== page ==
Ten Mistakes Commonly Made in Divorce Cases

Richmond divorce law firmA very small percentage of divorce cases actually proceed and end in trial. Even though many cases initially have significantly contentious issues, 95% of them will eventually settle. 

The quicker and more thoroughly you and your spouse are able to disengage your personal feelings about the divorce from that which both of you know is the best and most equitable result, the faster and easier a settlement will be reached. 

Listed below are common mistakes that make obtaining a settlement more difficult: 

Leaving

  1. Making secret preparations to leave. Whether or not you make preparations to leave with or without the help of an attorney, financial records and an inventory of your property will need to be gathered. Sometimes this is done secretly in the belief that an advantage or more control over the situation may be gained.  However, these preparation steps done in advance will eventually come to light and the trust between your spouse and you will be damaged. 
  2. Neglecting to talk about the divorce. If the divorce is being initiated by you, it is important for you to be honest and direct concerning your plans. Simply deciding to wait for your negative actions or feelings to be discerned usually leads to a costlier divorce because the spouse feels he or she must have an attorney examine every document and action. 
  3. Making derogatory or nasty comments. If you and your spouse have children, a divorce will not end the relationship you have with your spouse. On the contrary, it simply changes the relationship to a different type but ensures that contact and cooperation are still important and required. Great benefit for all the parties is obtained by refusing to take an adversarial path. 
  4. Admitting past sins. While it may be true that confessing prior betrayals (such as an affair) and mistakes may make you feel better and help you forgive yourself, doing so will only increase your spouse’s anger. Before you unburden yourself, consider the likely response from your spouse, and prepare accordingly. 

Dating

  1. Rushing new relationships. If you begin a new relationship prior to the finalization of your divorce, you may be surprised by the extent of jealousy exhibited by your spouse. Initiating new relationships while your divorce negotiations are still pending is a sure way to increase the probability of a difficult divorce.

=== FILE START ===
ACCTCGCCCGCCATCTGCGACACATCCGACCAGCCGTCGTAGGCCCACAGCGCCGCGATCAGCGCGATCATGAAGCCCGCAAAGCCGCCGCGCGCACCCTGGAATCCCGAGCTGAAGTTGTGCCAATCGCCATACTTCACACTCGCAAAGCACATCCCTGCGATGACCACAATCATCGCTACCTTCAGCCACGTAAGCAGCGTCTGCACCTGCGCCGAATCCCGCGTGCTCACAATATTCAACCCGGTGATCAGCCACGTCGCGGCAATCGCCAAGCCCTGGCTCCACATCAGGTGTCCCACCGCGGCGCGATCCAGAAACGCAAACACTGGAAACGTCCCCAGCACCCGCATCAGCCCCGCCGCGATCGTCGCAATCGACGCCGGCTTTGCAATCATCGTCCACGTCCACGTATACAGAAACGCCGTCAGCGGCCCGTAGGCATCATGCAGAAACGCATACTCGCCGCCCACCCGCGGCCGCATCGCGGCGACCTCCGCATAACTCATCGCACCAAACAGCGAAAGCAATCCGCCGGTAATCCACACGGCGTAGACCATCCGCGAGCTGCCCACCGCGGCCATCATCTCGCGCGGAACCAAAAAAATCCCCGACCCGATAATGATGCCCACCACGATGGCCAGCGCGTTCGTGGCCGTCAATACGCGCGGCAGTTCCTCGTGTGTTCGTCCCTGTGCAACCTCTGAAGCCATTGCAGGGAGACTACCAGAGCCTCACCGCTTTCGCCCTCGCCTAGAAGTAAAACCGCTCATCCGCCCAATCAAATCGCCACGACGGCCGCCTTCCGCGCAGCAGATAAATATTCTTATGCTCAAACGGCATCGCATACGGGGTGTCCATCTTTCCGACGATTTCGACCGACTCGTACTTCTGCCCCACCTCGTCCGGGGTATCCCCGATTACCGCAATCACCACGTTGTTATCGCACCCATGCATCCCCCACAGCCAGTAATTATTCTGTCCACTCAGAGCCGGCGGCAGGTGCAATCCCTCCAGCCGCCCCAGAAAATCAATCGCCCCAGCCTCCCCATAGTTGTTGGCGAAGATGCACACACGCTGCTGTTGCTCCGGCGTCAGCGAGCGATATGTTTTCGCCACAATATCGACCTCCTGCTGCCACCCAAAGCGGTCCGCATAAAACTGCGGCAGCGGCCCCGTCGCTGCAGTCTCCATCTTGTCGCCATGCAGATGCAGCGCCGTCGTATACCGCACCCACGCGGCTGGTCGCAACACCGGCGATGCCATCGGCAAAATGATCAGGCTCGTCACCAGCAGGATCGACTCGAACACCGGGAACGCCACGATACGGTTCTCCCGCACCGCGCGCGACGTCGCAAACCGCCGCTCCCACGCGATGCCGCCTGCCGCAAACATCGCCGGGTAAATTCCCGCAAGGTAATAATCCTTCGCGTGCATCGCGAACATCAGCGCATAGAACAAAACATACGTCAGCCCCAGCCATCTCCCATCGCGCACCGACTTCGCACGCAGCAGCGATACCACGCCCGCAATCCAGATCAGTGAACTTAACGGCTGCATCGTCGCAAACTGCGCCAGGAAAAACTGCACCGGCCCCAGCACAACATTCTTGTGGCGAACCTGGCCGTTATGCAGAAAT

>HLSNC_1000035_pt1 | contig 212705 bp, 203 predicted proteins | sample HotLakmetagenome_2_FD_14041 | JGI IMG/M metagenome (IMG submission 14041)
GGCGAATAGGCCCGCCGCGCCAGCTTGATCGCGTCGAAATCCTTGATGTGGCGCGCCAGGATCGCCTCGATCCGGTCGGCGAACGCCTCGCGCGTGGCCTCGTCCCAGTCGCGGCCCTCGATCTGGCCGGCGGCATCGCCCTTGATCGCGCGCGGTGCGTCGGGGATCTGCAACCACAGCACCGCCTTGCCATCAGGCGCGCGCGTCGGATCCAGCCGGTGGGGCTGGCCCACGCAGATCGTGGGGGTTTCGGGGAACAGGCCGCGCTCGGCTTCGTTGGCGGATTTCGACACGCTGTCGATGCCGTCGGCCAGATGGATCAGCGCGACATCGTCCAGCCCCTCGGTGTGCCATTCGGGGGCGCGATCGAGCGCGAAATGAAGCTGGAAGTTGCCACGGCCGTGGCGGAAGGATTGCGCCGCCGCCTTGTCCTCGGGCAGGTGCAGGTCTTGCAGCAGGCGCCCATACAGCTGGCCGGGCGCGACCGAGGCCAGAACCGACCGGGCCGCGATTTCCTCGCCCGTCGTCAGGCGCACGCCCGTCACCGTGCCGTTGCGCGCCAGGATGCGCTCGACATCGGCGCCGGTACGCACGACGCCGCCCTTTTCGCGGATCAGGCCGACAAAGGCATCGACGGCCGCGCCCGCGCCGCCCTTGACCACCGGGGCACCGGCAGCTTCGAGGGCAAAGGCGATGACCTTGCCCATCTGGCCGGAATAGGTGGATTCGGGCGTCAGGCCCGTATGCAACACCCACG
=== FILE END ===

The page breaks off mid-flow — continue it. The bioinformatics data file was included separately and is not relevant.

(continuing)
Finances

 

  1. Hiding assets and income. Most types of assets and income leave behind a paper trail or some other proof that they exist. Many methods are available to private investigators to discover this proof, and a judge will often punish someone who conceals assets. Refrain from doing so.
  2. Mishandling credit cards and bank accounts. An individual may try to take advantage of his or her spouse by accumulating credit card purchases or withdrawing from a joint bank account more than his or her fair share. Usually you are better off discussing in advance with your spouse how to divide joint accounts and take care of credit card balances.
  3. Being stingy with financial information. Your divorce will be more expensive and time-consuming if you rely on your Richmond family law firm attorney to provide and obtain general financial information.

 

Reaching Agreement

 

  1. Being your own worst enemy. Your divorce will be delayed and, if lawyers are involved, more expensive if you engage in detrimental actions such as dishonesty, distrust, aggression, and non-negotiation. Make your best effort to not let your feelings drive your actions. If you find that conflict is on the increase when it should be on the decrease, take a good look at your actions and refrain from automatically blaming your spouse.
  2. Continuing the battle. If you and your spouse have minor children, it is possible to continue court battles to modify parenting and support plans. However, continuing to fight once the divorce has been settled may be both emotionally and financially devastating, and should be avoided at all costs.